If you’re like me, we’ve started a little later in life and saving/investing can be a challenge. In this journey, I’ve found that if I haven’t saved some money by now, investing in any kind of significant amount of money will be difficult. Thank God I was putting money away into several different accounts that I didn’t need to live off. It wasn’t a lot but it was something. Here are 4 ways to save money while paying down debt.
1. Save As Much As You Can, As Long As You Can
In order for me to save, I had to play a mind game. I figured if I didn’t see it, it didn’t count. So, while working at Fox Sports, I started to put money away for savings and investing. They offered direct deposit at that time and I was able to split my deposit into 3 different accounts. It went like this:
- E-Trade: $25
- ING-Direct: $25
- Checking: Whatever is left
In this scenario, I was saving a total of $50 out of each paycheck and forcing myself to live off what was left. The money was automatically put into the other accounts and it was out of sight. This didn’t seem like a lot of money, but it was difficult at first. Once I forgot about it, I stopped noticing. Then one day, speaking with a friend about a stock, I remembered I had money in an E-Trade account. When I checked it, I had $500! I later invested that money into Ford Motor Company and made a small fortune… relatively speaking.
The point of this story is to encourage you to put something away! It is easier if you have the ability to automate it as I did, but if not, do something. Over time, you will have extra money to try out a stock or even get in on a real estate deal. Check out Tips for a Financially Disciplined Musician where there are additional saving scenarios to try out.
2. Limit Spending Habits Temporarily
Just about every article I read regarding saving money always has a section around spending habits. This is something everyone should do and I recommend taking baby steps. You can do it temporarily if you have trouble as I do/did. It is possible to LIVE while saving aggressively. Try it for 1 month and see how it works out for you. Pack lunch for 1 month and not buy it. Cook a dinner that can last a few days or even a week vs. something new every night or even going out. These seem nominal but can go a long way.
Use time as your benchmark and govern yourself accordingly. Discipline is the key and there are plenty of tools to assist. Check out Organizing My Finances with Personal Capital.
3. Pick an Account and Crush It
Select one credit card, personal loan, store card, etc. and focus like heck on it. If it’s a credit card, cut it up, throw it away, and focus on paying it off completely! This is something I had to do while playing a mind game with myself on saving because my spending habits sucked. I had to keep from using that card, so I just got rid of it. Then I shifted my focus to paying it off. I still, to this day have the account but that card is long gone.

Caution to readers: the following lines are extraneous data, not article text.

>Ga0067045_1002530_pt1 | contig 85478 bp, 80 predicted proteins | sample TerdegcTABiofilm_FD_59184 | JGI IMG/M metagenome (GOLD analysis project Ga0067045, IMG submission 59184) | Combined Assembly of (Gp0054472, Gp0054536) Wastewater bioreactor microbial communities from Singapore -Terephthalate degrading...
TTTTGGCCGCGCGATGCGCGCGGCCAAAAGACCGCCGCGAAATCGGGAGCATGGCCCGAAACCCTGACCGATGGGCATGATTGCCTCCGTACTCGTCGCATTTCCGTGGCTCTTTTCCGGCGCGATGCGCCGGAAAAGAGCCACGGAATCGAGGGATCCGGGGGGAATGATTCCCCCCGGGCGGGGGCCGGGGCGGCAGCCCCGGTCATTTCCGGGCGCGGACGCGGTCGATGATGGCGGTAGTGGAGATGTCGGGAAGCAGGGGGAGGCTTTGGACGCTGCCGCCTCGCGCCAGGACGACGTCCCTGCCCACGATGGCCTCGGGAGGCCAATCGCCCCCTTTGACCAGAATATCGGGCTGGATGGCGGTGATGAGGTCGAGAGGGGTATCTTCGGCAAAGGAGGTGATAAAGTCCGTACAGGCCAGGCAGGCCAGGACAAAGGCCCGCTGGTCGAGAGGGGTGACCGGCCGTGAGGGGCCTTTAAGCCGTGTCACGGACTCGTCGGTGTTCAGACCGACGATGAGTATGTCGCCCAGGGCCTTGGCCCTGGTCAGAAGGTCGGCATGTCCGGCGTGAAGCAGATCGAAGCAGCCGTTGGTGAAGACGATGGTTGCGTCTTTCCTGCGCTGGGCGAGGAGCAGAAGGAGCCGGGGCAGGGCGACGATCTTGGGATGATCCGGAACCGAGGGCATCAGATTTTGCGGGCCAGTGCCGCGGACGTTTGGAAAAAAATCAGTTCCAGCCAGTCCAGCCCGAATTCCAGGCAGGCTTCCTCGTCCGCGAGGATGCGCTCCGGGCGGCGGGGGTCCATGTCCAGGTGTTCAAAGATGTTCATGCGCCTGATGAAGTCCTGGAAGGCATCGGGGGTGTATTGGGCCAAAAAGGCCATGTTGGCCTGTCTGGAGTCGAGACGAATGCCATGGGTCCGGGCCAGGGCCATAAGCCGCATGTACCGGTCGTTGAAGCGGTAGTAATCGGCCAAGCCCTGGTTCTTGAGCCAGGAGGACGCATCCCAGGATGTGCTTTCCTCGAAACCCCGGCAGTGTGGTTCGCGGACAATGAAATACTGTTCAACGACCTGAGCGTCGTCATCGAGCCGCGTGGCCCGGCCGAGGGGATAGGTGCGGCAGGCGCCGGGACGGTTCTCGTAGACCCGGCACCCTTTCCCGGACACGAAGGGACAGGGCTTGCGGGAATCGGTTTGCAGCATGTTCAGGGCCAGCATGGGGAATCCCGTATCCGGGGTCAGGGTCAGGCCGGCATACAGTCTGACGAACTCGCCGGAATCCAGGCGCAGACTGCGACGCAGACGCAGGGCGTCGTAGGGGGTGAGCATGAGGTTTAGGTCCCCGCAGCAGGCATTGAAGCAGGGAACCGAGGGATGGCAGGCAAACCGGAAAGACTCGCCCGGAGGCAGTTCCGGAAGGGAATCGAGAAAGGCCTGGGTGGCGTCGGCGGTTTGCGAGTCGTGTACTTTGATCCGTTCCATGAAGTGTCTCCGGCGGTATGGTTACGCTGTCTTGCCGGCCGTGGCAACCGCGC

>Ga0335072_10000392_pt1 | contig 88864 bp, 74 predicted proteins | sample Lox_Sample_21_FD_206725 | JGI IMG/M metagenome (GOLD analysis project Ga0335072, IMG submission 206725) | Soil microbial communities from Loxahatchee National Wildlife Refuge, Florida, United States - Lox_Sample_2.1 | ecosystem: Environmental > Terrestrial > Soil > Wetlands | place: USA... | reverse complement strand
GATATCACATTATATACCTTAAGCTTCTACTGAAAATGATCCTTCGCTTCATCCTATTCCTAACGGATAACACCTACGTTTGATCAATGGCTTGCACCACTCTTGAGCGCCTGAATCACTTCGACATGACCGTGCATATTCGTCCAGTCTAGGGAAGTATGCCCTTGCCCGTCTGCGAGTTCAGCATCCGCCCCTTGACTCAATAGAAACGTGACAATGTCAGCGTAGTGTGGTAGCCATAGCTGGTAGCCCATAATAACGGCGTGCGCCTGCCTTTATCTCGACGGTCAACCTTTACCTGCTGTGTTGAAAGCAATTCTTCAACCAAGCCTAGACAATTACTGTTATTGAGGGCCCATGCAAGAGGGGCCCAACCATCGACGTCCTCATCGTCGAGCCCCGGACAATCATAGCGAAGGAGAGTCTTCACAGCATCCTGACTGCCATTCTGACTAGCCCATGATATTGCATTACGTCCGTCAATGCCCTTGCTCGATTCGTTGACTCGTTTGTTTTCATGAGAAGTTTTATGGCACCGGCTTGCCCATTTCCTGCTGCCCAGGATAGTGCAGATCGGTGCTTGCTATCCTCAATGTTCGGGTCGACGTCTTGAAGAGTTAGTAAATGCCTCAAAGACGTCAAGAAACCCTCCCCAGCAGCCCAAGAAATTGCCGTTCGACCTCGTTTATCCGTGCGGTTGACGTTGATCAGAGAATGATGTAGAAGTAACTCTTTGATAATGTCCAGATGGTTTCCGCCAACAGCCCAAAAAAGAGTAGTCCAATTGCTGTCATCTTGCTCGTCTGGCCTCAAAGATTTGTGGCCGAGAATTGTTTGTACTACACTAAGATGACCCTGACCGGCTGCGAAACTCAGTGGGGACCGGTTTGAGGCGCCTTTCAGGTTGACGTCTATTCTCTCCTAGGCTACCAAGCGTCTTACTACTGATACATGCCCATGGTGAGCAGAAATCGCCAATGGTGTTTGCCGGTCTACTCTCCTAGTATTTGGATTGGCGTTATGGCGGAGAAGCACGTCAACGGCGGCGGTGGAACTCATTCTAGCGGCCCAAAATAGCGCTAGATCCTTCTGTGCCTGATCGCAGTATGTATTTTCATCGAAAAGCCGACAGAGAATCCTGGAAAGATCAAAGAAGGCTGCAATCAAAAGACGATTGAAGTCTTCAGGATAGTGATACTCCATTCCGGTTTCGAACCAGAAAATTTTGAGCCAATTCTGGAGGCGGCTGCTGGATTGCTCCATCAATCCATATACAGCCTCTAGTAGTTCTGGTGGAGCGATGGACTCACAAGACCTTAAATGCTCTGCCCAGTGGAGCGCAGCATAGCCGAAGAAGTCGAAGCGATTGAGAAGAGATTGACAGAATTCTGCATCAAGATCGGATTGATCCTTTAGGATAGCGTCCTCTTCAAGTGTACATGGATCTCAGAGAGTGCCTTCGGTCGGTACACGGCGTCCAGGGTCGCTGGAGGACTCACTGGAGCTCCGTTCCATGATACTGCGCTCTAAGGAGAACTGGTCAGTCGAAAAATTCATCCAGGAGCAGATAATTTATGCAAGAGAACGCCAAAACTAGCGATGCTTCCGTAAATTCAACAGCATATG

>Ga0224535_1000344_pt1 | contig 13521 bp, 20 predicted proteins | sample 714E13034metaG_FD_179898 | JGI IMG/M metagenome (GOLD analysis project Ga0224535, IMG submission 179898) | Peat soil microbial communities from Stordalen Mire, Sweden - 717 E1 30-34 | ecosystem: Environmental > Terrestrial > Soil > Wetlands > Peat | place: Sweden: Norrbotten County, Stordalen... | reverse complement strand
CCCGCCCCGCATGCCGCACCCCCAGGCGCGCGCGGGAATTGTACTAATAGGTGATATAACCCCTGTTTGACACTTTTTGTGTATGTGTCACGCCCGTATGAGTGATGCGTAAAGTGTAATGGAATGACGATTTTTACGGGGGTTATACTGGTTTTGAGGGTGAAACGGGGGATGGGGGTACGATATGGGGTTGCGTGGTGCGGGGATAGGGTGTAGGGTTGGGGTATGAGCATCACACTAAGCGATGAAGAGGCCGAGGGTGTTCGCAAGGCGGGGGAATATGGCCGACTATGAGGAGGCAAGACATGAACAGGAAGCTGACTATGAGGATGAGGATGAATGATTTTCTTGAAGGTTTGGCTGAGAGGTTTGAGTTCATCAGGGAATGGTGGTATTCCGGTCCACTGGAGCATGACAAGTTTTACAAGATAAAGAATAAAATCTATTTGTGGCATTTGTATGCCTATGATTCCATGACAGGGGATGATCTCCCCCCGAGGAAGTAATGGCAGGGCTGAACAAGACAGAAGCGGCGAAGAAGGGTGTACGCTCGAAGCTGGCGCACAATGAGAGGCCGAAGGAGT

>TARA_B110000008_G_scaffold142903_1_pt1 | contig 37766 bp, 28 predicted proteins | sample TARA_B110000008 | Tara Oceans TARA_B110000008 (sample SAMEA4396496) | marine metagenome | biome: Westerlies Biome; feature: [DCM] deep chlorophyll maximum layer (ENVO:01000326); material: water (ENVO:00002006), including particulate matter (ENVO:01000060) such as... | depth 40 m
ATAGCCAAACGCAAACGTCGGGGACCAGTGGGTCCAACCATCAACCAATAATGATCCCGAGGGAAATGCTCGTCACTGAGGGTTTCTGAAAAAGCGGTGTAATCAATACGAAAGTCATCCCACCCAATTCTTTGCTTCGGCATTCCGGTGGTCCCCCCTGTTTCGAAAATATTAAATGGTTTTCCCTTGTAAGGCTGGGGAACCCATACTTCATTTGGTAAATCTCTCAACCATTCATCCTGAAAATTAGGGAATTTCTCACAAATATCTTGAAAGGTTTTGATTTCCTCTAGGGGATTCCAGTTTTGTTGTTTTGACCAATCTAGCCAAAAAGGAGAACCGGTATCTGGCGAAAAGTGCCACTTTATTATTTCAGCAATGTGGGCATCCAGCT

After doing this 3 times over, I am now down to 2 cards and crushing it. Yeah, it took almost 2 years to pay them off, but I did it! I am still saving money, investing, and working to pay off the balance on the remaining 2. Traditional logic would be to pay off the debt and then save, but that is no way to live. No one’s focus should be to only pay off debt and live afterward. This is in line with the whole Learning How To Profit First methodology.
You can do it!
4. Tell No One What You Are Doing
This might sound strange but, I have found that by not telling anyone what I am doing helps me stay focussed. My thought is, if you tell someone what you are doing, you will look to them for support and/or validation at some point. You have given yourself a reason to do it or give up. Saving and paying down debt is very personal. It comes with its own level of stress and frustrations. Remember, it is your journey and no one else’s.
When my brother left to join the United States Marines, he was on his own. I did not join him. We did not communicate often about what he was doing as it was his journey and had to face all trials on his own. He wasn’t alone in that there were other Marines striving to achieve the same goal, but he wasn’t broadcasting it as a badge of honor until he completed the first step which was boot camp. He needed to stay focused and not hear my opinions or what I think he should do or not do.
The point is, others might understand what you are doing and may even want to do it themselves, but this is your conviction. If you want to start out with someone then, by all means, do so! Just remember you own this and the victory on the other side of your personal accomplishment. You got this!